First published in 1979, this book starts from the perspective that dealing with anaphoric language can be decomposed into two complementary tasks: 1. identifying what a text potentially makes available for anaphoric reference and 2. constraining the candidate set of a given anaphoric expression down to one possible choice.
The author argues there is an intimate connection between formal sentential analysis and the synthesis of an appropriate conceptual model of the discourse.
Some of the issues with the creation of this conceptual model are discussed in the second chapter, which follows a background to the thesis that catalogues the types of anaphoric expression available in English and lists the types of things that can be referred to anaphorically.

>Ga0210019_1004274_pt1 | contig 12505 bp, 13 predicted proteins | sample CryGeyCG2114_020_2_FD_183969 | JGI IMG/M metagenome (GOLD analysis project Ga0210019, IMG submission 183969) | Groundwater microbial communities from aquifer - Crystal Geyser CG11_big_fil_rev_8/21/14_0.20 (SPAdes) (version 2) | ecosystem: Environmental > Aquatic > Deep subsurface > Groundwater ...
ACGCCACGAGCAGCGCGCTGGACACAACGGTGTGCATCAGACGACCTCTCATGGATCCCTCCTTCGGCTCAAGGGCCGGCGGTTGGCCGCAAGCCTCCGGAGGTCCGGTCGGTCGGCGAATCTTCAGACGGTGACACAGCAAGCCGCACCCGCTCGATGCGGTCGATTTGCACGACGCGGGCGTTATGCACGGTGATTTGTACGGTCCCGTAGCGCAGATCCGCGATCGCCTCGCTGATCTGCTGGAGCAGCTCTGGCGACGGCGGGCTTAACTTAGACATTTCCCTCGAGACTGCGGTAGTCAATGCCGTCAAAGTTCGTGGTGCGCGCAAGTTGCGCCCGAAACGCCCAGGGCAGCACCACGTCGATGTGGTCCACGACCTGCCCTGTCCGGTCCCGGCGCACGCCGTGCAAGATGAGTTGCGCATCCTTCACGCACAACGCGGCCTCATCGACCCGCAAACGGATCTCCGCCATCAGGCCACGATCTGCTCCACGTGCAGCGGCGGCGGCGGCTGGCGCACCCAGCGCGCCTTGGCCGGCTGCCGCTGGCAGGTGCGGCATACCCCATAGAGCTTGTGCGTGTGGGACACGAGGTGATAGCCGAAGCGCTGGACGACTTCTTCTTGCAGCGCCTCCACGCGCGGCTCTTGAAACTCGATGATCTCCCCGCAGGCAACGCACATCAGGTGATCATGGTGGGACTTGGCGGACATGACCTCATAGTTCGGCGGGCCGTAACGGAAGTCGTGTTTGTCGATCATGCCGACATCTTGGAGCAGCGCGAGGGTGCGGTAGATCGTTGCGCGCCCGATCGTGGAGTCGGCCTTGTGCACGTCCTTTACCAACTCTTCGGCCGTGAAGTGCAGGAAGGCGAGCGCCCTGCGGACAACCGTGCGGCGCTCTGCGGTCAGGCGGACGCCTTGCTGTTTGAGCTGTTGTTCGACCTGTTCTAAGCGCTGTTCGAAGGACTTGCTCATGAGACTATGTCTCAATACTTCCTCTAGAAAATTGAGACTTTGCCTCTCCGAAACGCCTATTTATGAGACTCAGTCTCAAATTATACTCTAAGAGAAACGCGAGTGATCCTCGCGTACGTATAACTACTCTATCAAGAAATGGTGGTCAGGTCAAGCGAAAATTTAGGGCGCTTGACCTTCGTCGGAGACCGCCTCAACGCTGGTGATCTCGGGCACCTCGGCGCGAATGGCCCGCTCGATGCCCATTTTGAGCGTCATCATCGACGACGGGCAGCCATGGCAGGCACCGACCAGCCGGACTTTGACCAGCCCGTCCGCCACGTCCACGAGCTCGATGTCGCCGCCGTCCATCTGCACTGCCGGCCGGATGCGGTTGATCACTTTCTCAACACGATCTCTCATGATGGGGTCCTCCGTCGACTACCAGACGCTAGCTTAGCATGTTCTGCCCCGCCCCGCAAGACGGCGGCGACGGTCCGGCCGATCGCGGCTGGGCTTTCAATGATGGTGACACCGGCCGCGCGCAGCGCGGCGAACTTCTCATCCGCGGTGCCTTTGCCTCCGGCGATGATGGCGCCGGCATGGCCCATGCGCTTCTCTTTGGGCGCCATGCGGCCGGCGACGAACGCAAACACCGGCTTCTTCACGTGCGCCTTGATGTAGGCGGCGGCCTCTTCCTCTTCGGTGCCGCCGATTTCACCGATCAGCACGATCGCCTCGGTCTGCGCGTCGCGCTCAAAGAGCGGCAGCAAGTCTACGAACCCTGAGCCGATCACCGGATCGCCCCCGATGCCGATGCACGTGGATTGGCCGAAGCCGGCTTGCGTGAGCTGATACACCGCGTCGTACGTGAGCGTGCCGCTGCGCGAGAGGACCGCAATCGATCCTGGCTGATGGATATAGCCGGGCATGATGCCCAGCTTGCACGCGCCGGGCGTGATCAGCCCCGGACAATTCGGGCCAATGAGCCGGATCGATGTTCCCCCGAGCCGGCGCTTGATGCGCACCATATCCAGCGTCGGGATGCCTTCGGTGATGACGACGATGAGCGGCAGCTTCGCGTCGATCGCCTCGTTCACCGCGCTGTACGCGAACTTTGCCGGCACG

The third and fourth chapters examine two types of anaphoric expression that do not refer to non-linguistic entities.
The final chapter details three areas into which this research could potentially be extended.
This book will be of interest to students of linguistics.